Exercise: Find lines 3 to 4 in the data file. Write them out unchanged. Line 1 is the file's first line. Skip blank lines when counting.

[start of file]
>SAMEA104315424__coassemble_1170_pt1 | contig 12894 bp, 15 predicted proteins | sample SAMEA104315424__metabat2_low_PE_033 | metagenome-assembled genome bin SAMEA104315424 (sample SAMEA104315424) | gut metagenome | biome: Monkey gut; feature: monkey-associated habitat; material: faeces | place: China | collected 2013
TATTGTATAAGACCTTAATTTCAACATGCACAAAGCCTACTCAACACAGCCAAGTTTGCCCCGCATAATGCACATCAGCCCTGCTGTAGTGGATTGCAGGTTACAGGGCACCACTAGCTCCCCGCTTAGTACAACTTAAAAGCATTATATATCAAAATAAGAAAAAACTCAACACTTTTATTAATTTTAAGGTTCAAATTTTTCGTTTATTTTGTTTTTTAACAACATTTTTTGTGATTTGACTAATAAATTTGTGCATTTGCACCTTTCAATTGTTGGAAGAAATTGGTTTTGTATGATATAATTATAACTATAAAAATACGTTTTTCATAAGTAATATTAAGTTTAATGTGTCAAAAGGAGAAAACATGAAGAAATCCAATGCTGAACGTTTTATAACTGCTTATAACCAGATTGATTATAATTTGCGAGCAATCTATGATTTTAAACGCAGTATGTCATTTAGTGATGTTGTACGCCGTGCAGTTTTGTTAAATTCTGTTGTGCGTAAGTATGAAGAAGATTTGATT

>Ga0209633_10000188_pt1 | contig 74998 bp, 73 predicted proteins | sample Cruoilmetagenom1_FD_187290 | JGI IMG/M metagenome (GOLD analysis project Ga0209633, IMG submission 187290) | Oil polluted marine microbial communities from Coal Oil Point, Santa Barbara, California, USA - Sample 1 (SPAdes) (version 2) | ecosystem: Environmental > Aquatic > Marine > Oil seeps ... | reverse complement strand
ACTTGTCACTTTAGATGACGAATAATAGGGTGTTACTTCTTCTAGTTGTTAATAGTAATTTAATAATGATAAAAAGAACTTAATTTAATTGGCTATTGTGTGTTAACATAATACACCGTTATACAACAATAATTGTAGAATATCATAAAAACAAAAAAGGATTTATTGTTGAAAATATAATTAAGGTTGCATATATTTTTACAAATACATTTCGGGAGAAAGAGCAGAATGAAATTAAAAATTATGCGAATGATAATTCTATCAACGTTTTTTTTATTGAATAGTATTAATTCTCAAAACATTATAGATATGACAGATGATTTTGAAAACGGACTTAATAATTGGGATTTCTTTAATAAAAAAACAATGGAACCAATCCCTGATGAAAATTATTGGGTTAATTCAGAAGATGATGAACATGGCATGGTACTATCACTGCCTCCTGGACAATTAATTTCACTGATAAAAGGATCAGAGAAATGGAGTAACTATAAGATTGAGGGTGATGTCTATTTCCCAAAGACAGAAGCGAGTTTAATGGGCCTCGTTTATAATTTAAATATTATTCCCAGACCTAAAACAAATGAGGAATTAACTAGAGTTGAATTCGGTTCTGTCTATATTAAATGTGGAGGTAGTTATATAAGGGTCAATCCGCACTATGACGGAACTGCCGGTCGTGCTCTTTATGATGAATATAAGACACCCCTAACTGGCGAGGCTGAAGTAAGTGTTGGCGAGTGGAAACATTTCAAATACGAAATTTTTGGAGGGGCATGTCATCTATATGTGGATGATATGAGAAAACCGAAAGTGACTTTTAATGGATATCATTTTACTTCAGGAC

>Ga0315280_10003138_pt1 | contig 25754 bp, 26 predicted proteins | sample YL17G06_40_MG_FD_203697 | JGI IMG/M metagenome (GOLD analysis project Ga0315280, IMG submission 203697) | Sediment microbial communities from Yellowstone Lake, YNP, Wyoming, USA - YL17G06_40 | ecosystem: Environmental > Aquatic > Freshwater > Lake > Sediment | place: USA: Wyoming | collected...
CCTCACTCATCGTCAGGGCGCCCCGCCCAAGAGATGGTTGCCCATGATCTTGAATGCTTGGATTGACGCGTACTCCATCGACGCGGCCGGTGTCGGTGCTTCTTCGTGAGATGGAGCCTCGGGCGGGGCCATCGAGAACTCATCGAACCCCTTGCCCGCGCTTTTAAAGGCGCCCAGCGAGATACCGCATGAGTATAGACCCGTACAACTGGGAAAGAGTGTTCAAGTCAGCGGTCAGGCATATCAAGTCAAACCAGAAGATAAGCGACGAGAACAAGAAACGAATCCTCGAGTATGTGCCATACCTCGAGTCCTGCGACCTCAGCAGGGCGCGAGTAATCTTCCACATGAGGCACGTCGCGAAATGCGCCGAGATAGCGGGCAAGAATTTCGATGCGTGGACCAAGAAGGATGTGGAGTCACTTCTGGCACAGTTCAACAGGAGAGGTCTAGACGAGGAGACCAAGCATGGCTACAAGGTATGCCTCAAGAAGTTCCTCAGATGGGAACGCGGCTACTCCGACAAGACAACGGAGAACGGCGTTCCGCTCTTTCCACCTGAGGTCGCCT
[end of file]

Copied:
>Ga0209633_10000188_pt1 | contig 74998 bp, 73 predicted proteins | sample Cruoilmetagenom1_FD_187290 | JGI IMG/M metagenome (GOLD analysis project Ga0209633, IMG submission 187290) | Oil polluted marine microbial communities from Coal Oil Point, Santa Barbara, California, USA - Sample 1 (SPAdes) (version 2) | ecosystem: Environmental > Aquatic > Marine > Oil seeps ... | reverse complement strand
ACTTGTCACTTTAGATGACGAATAATAGGGTGTTACTTCTTCTAGTTGTTAATAGTAATTTAATAATGATAAAAAGAACTTAATTTAATTGGCTATTGTGTGTTAACATAATACACCGTTATACAACAATAATTGTAGAATATCATAAAAACAAAAAAGGATTTATTGTTGAAAATATAATTAAGGTTGCATATATTTTTACAAATACATTTCGGGAGAAAGAGCAGAATGAAATTAAAAATTATGCGAATGATAATTCTATCAACGTTTTTTTTATTGAATAGTATTAATTCTCAAAACATTATAGATATGACAGATGATTTTGAAAACGGACTTAATAATTGGGATTTCTTTAATAAAAAAACAATGGAACCAATCCCTGATGAAAATTATTGGGTTAATTCAGAAGATGATGAACATGGCATGGTACTATCACTGCCTCCTGGACAATTAATTTCACTGATAAAAGGATCAGAGAAATGGAGTAACTATAAGATTGAGGGTGATGTCTATTTCCCAAAGACAGAAGCGAGTTTAATGGGCCTCGTTTATAATTTAAATATTATTCCCAGACCTAAAACAAATGAGGAATTAACTAGAGTTGAATTCGGTTCTGTCTATATTAAATGTGGAGGTAGTTATATAAGGGTCAATCCGCACTATGACGGAACTGCCGGTCGTGCTCTTTATGATGAATATAAGACACCCCTAACTGGCGAGGCTGAAGTAAGTGTTGGCGAGTGGAAACATTTCAAATACGAAATTTTTGGAGGGGCATGTCATCTATATGTGGATGATATGAGAAAACCGAAAGTGACTTTTAATGGATATCATTTTACTTCAGGAC